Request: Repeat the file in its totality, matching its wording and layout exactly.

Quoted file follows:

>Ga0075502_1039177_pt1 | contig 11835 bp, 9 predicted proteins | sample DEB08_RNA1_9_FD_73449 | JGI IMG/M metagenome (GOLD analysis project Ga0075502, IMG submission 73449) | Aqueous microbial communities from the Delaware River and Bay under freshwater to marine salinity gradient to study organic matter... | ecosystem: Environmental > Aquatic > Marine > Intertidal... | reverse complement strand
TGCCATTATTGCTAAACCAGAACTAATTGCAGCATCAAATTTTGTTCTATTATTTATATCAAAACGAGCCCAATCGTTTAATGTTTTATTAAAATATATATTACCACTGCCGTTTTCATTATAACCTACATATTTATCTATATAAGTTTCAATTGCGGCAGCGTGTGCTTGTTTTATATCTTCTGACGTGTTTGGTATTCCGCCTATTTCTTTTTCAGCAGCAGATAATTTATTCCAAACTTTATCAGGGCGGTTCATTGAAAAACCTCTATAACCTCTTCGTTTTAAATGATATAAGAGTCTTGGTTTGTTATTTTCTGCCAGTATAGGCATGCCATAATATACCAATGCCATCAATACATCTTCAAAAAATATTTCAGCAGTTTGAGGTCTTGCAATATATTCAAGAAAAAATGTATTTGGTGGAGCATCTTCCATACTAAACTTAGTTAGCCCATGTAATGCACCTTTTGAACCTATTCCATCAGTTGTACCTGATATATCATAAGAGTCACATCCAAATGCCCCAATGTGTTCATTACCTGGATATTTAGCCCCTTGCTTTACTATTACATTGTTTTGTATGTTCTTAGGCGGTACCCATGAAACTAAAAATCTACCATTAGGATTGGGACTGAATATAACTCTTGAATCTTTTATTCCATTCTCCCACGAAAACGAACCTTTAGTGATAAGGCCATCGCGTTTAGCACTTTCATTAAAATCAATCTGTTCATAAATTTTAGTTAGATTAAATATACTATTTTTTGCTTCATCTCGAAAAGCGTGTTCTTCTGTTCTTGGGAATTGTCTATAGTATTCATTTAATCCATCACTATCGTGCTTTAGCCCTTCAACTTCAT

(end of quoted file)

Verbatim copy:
>Ga0075502_1039177_pt1 | contig 11835 bp, 9 predicted proteins | sample DEB08_RNA1_9_FD_73449 | JGI IMG/M metagenome (GOLD analysis project Ga0075502, IMG submission 73449) | Aqueous microbial communities from the Delaware River and Bay under freshwater to marine salinity gradient to study organic matter... | ecosystem: Environmental > Aquatic > Marine > Intertidal... | reverse complement strand
TGCCATTATTGCTAAACCAGAACTAATTGCAGCATCAAATTTTGTTCTATTATTTATATCAAAACGAGCCCAATCGTTTAATGTTTTATTAAAATATATATTACCACTGCCGTTTTCATTATAACCTACATATTTATCTATATAAGTTTCAATTGCGGCAGCGTGTGCTTGTTTTATATCTTCTGACGTGTTTGGTATTCCGCCTATTTCTTTTTCAGCAGCAGATAATTTATTCCAAACTTTATCAGGGCGGTTCATTGAAAAACCTCTATAACCTCTTCGTTTTAAATGATATAAGAGTCTTGGTTTGTTATTTTCTGCCAGTATAGGCATGCCATAATATACCAATGCCATCAATACATCTTCAAAAAATATTTCAGCAGTTTGAGGTCTTGCAATATATTCAAGAAAAAATGTATTTGGTGGAGCATCTTCCATACTAAACTTAGTTAGCCCATGTAATGCACCTTTTGAACCTATTCCATCAGTTGTACCTGATATATCATAAGAGTCACATCCAAATGCCCCAATGTGTTCATTACCTGGATATTTAGCCCCTTGCTTTACTATTACATTGTTTTGTATGTTCTTAGGCGGTACCCATGAAACTAAAAATCTACCATTAGGATTGGGACTGAATATAACTCTTGAATCTTTTATTCCATTCTCCCACGAAAACGAACCTTTAGTGATAAGGCCATCGCGTTTAGCACTTTCATTAAAATCAATCTGTTCATAAATTTTAGTTAGATTAAATATACTATTTTTTGCTTCATCTCGAAAAGCGTGTTCTTCTGTTCTTGGGAATTGTCTATAGTATTCATTTAATCCATCACTATCGTGCTTTAGCCCTTCAACTTCAT